High TSH and low free T4 mean you have hypothyroidism, because it proves that there's an abundance of chemical signals telling the thyroid to produce thyroid hormones yet the organ is not complying. If it turns out that you do have hypothyroidism, your doctor will most likely prescribe medication containing synthetic thyroid hormone (levothyroxine or Synthroid). It works well, but you'll need blood tests every six months to make sure you're getting the right dose, Dr. Jaggi says.

Dr. Jaggi isn't convinced that dietary changes can help with hypothyroidism, with the exception of getting enough iodine (not really an issue in the U.S. since it's found in iodized salt). Still, if you'd like to try a new diet or other "natural" approaches, be sure to run them by your doctor first. That's especially important when it comes to iodine supplements and anything labeled "thyroid care." The reason: "These supplements are not regulated and should be avoided, because they can be dangerous," she explains.

The other side of the coin

While an underactive thyroid can cause a slew of problems, so can the opposite issue. Your thyroid can be too active, a condition known as hyperthyroidism. When your thyroid is overactive, everything speeds up: Your heart beats faster, you sweat more, and you may lose weight for no apparent reason. You might also feel nervous or irritable.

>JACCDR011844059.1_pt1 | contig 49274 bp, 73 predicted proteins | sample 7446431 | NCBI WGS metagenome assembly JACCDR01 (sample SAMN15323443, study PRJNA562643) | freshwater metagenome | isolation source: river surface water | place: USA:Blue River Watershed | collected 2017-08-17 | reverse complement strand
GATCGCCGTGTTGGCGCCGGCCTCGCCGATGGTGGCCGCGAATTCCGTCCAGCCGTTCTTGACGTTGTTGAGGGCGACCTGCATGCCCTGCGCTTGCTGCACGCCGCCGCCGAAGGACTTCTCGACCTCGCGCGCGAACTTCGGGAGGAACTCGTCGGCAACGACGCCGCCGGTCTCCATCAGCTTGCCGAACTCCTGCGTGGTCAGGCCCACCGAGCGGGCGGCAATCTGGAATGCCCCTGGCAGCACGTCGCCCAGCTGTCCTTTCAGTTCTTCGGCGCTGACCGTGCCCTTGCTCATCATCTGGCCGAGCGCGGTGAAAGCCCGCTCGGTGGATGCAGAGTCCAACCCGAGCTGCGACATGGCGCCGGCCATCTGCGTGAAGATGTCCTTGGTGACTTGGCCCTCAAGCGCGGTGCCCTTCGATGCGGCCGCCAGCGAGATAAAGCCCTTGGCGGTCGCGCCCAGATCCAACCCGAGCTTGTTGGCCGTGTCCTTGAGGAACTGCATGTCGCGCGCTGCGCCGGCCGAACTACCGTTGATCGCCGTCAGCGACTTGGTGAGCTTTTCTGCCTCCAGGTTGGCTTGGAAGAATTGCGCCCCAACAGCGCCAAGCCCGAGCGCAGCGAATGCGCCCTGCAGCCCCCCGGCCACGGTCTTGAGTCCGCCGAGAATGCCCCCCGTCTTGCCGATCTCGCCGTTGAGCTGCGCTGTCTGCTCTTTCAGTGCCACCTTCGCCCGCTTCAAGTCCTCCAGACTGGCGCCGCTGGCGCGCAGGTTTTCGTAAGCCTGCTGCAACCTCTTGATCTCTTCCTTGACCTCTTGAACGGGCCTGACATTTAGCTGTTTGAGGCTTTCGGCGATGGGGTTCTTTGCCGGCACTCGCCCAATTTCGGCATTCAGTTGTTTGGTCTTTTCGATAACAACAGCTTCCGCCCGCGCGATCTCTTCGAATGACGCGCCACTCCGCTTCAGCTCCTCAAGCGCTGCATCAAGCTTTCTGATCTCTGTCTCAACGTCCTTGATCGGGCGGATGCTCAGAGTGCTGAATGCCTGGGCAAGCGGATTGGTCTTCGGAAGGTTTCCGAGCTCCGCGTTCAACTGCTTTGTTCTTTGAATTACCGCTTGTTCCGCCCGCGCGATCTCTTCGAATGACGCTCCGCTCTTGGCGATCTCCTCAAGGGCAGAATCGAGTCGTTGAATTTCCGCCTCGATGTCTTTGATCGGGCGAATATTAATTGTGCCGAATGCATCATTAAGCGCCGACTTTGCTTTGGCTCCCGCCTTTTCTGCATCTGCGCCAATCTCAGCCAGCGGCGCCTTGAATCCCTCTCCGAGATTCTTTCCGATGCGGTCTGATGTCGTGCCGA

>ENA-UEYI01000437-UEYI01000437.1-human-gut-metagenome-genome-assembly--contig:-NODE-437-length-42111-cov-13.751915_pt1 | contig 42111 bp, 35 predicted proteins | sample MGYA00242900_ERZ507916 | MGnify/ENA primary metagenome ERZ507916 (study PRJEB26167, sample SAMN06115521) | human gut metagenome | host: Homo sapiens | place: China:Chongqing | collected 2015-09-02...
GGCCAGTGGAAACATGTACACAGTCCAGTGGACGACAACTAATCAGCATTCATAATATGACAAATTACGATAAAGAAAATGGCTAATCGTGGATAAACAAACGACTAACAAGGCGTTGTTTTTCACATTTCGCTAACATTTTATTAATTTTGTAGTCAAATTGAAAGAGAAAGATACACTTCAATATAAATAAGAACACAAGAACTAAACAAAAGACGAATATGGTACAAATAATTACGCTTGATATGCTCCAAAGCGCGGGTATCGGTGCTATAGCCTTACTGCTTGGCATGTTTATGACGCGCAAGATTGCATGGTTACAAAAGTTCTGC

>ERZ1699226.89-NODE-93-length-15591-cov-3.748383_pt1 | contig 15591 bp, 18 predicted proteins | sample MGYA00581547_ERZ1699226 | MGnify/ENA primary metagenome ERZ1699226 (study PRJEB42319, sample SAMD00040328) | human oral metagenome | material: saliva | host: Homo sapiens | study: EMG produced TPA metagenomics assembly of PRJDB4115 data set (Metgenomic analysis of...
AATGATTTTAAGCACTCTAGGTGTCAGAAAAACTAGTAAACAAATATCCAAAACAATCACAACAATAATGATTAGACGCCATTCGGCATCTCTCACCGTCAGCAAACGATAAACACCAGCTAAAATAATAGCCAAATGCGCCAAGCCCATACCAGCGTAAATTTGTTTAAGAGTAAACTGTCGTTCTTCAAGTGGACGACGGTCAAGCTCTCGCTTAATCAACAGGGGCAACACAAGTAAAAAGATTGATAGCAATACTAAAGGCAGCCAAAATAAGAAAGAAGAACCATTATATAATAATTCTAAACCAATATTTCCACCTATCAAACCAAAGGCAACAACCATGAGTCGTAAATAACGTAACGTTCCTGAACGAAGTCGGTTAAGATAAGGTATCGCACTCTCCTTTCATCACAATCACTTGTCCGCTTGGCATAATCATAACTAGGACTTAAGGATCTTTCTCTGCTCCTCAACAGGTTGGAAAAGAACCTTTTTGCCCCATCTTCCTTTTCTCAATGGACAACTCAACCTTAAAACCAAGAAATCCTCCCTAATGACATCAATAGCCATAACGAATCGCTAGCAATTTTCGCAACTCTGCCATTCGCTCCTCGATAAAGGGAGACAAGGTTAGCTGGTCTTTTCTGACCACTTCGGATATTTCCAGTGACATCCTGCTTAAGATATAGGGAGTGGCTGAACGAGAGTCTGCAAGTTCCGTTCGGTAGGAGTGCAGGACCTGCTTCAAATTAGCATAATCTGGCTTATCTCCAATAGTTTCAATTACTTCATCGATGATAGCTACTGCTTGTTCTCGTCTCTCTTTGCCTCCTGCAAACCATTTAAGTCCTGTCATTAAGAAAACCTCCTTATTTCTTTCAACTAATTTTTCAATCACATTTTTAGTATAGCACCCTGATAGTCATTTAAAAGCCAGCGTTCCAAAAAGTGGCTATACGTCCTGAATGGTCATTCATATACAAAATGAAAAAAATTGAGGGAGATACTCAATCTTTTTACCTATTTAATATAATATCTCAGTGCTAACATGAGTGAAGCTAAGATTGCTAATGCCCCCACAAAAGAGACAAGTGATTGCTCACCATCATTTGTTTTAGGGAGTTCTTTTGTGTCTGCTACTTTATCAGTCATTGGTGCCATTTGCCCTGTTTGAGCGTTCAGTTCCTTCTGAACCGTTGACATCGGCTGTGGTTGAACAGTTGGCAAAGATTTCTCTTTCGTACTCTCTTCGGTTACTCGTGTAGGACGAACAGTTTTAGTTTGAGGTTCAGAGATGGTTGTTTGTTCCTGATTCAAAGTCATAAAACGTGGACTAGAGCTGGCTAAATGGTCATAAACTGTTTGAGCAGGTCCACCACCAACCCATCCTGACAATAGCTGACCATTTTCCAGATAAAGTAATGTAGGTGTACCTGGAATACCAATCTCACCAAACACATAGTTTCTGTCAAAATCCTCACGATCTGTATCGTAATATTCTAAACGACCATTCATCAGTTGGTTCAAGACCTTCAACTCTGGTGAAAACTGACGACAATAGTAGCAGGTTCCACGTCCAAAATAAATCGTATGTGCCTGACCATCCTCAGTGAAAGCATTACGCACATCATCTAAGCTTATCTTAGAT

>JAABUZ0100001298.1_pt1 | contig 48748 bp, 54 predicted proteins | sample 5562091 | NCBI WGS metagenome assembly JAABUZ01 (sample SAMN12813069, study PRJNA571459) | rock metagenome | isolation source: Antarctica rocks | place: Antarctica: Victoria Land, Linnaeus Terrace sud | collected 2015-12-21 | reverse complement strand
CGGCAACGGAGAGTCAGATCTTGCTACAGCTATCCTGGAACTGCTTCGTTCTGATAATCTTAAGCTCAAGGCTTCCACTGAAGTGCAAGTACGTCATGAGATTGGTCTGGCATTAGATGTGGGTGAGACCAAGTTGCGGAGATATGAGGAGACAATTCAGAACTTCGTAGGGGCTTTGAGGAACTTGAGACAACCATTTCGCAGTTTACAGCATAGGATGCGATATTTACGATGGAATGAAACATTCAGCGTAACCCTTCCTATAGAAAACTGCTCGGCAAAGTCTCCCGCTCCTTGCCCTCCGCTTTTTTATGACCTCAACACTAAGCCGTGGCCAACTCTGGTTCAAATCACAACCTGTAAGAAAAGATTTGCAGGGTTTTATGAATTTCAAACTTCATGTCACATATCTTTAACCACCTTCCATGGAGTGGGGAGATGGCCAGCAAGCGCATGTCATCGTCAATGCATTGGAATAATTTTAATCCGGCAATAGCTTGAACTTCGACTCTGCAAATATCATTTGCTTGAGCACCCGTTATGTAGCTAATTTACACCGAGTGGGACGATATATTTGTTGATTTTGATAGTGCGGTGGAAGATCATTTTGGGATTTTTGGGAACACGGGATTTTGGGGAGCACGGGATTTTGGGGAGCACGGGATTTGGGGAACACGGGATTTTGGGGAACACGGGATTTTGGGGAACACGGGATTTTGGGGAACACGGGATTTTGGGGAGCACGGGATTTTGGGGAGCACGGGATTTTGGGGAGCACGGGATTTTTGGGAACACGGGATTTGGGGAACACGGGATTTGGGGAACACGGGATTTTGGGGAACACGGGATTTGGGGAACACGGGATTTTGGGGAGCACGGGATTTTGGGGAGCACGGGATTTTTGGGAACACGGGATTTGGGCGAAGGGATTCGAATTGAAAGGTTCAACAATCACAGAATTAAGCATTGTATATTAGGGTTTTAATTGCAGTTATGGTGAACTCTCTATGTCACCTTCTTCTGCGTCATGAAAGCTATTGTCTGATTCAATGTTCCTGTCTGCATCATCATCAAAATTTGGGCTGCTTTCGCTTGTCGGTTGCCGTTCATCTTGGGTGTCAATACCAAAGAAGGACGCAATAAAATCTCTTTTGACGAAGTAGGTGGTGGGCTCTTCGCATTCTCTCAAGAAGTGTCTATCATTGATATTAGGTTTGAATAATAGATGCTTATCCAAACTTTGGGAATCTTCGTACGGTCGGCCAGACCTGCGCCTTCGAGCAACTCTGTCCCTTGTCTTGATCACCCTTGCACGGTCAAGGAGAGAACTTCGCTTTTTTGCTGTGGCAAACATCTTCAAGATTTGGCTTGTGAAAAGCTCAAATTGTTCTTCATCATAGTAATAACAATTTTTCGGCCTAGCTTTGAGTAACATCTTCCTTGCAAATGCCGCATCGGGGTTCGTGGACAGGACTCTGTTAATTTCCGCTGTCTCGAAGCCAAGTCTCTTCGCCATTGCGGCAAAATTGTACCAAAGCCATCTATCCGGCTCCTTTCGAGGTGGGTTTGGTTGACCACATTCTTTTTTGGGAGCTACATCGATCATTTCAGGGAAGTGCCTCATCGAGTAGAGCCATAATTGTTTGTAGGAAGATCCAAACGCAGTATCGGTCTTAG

About 1.2 percent of the U.S. population has hyperthyroidism, most often due to Graves' disease. Another autoimmune disorder, Graves' causes your immune system to mistakenly attack the thyroid and prompt it to make too much thyroid hormone. Other causes include an inflammation of the thyroid or the presence of a thyroid nodule (a small and usually benign bump).

It's also possible for someone who started out with an underactive thyroid to end up with an overactive one if they take too much synthetic thyroid hormone. That kind of flip can be corrected by adjusting your dose, assuming you're not deliberately overdoing it in an effort to lose weight (not a smart idea).

If you or your doctor think you might have hyperthyroidism, you'll need blood tests. You'll be diagnosed with this issue if your TSH is low yet your free T4 is high.

Most people with hyperthyroidism are initially treated with a medication like methimazole or PTU. These drugs interfere with the production of thyroid hormone so you start making less, but you can only take them for a maximum of 18 months, says Dr. Jaggi."They can cause liver injury and make you more prone to infection," she explains.

Some people go into remission within that time period, but if you still need treatment then the next step is to swallow a radioactive iodine pill. "The thyroid is the only place in the body with receptors for iodine, so it ablates any thyroid cells," says Dr. Jaggi. Most patients then become hypothyroid within the next six months, and when that happens you'll need to start on synthetic thyroid hormone.

In rare cases—like when someone is having very severe symptoms and can't wait half a year for the radioactive iodine to kick in—doctors will perform surgery to remove the entire thyroid.

Whatever treatment you end up requiring, a knowledgeable endocrinologist should be able to help you get your hormone levels balanced so that you can feel your best.

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Published September 4th, 2018